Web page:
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The Tax Consideration You May be Overlooking

November 18, 2020

Read Time 3 MIN


PFIC, ETFs and Mutual Funds

Tax considerations are beginning to take center stage for investors and financial advisor as we approach year end. Capital gains management and tax loss harvesting are common topics of conversation, but there is a unique and often overlooked tax consideration for many U.S. investors: passive foreign investment company (PFIC) income.

What is a PFIC?

A PFIC is a foreign corporation having 50% or more of their assets invested in cash or securities, or having 75% or more of their gross income originating from passive sources, including but not limited to interest, dividends and rents. In other words, these foreign companies primarily derive their revenue streams from investments (rather than operations).

Generally speaking, foreign companies that are in start-up mode or investing heavily in early stage projects may be considered a PFIC.

How do PFICs Impact Investors?

Under U.S. tax code, income and gains associated with PFICs are not eligible for advantageous capital gains or qualified dividend income treatment. This means that income and gains from PFIC investments are subject to ordinary income rates. Moreover, PFIC gains cannot be offset by losses.

The tax requirements of owning individual PFICs can differ from owning a mutual fund or exchange-traded fund (ETF) that holds PFICs. Owning individual PFICs may require an annual election and subject shareholders to complicated tax scenarios. Most mutual funds and ETFs that hold PFICs will pass through income and, often more impactful, mark-to-market unrealized gains of those PFICs and distribute them to shareholders in the form of ordinary income.

In other words, mutual funds and ETFs must assess their PFIC exposure and raise cash in order to distribute any applicable gain or income for the tax year to investors. If shareholders reinvest dividends paid from PFIC gains in additional fund shares, their cost basis in those shares is equal to the dividend they include in income. If they receive the dividend in cash, their cost basis is not impacted. Bottom line is that shareholders must treat dividends from PFIC income and gains as ordinary income taxable at their maximum tax rate.

How Common are Mutual Fund and ETF PFIC Income Distributions?

PFIC income distributions are more common than many investors realize. Broad-based funds that offer exposure to foreign companies often pay PFIC distributions but, because many tend to be concentrated in larger, revenue-generating companies, PFIC exposure tends to be small. In turn, PFIC income distributions tend to be a small percentage of those funds’ annual distributions.

Some areas of the equity market are more prone to PFIC tax treatment. Commodity producers, for example, often begin as exploratory companies and are considered a more speculative investments. There are many gold miners that invest heavily in locating gold and/or beginning the extraction process but do not yet generate revenue from the production of gold. Furthermore, many gold reserves are located around the world and therefore funds that invest in these “junior” gold miners may have significant exposure to PFICs.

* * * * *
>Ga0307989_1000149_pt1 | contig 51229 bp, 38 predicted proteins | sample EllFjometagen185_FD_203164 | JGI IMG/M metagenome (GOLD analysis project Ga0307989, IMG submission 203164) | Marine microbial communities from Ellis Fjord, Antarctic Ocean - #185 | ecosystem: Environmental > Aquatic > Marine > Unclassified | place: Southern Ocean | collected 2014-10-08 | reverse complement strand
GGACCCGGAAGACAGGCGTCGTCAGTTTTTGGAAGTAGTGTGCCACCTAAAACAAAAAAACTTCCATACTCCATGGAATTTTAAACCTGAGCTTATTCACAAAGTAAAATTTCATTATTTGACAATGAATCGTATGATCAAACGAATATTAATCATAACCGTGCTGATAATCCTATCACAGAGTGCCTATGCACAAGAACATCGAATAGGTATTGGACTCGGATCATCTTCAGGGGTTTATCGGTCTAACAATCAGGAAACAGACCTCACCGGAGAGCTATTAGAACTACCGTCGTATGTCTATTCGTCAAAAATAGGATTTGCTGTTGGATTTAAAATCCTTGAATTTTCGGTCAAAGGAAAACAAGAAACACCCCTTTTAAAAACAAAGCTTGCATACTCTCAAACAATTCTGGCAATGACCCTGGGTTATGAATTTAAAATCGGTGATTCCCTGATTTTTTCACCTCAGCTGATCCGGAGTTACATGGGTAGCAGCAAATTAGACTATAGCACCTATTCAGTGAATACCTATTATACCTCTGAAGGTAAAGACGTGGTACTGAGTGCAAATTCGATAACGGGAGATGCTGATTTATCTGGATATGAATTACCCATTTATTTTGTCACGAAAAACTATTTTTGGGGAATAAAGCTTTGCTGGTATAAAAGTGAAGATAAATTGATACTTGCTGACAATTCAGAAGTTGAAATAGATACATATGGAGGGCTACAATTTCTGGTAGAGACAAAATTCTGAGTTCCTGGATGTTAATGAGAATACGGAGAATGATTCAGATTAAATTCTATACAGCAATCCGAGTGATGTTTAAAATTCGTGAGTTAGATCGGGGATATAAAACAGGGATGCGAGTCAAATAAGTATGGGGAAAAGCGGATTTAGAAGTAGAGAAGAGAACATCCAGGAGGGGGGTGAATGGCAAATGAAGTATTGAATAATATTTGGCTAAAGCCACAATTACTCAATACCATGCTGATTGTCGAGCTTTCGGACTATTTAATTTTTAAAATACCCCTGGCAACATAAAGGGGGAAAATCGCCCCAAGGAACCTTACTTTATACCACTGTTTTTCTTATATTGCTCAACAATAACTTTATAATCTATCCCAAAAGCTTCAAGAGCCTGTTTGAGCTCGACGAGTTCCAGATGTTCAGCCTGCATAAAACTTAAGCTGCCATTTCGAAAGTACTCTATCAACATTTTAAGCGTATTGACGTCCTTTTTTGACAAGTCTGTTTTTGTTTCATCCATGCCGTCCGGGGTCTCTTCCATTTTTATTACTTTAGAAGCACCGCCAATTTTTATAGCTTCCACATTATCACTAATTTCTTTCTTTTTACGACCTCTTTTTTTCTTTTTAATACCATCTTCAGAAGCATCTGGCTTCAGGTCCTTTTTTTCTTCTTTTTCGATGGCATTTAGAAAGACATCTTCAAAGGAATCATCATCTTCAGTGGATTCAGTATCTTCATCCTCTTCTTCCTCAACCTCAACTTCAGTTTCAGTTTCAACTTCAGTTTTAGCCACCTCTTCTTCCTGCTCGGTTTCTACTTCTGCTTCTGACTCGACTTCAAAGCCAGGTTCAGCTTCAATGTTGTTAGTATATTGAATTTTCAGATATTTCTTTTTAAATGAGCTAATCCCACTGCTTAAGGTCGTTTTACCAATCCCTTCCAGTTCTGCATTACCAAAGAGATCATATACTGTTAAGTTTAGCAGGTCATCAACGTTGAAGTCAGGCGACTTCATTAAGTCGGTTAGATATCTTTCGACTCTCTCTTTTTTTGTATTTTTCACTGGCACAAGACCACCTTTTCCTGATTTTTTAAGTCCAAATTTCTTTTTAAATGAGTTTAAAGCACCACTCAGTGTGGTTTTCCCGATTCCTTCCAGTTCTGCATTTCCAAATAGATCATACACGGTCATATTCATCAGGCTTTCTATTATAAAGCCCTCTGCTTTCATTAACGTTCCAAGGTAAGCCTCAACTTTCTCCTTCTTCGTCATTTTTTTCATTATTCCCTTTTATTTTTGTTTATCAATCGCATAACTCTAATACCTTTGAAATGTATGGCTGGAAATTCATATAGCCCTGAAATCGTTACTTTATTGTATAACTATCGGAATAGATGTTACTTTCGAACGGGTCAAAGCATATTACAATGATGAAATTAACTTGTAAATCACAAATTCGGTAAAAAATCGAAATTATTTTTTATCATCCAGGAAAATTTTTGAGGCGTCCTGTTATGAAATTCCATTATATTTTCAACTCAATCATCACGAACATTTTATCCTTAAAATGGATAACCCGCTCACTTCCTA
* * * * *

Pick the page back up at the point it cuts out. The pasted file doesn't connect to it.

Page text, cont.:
Market performance also impacts PFIC tax treatment. Because funds mark-to-market unrealized gains of PFICs annually in order to distribute as income to shareholders, those funds with significant exposure to PFICs in a strong performing market may be required to distribute a significant amount of income to shareholders.

How Can Investors Plan for PFIC Income Distributions?

It is difficult to estimate PFIC exposure in a mutual fund or ETF. Funds work closely with auditors and tax accountants to determine PFIC exposure and issue distributions each year. But many investors may not learn of a PFIC income distribution until they are announced. Because of the complexity of this area of tax code, it is important to consult your tax advisor.


This is not an offer to buy or sell, or a recommendation to buy or sell any of the securities mentioned herein. The information presented does not involve the rendering of personalized investment, financial, legal, or tax advice. Certain statements contained herein may constitute projections, forecasts and other forward looking statements, which do not reflect actual results, are valid as of the date of this communication and subject to change without notice. Information provided by third party sources are believed to be reliable and have not been independently verified for accuracy or completeness and cannot be guaranteed. The information herein represents the opinion of the author(s), but not necessarily those of VanEck.

All investing is subject to risk, including the possible loss of the money you invest. As with any investment strategy, there is no guarantee that investment objectives will be met and investors may lose money. Diversification does not ensure a profit or protect against a loss in a declining market. Past performance is no guarantee of future performance.

Van Eck Associates Corporation

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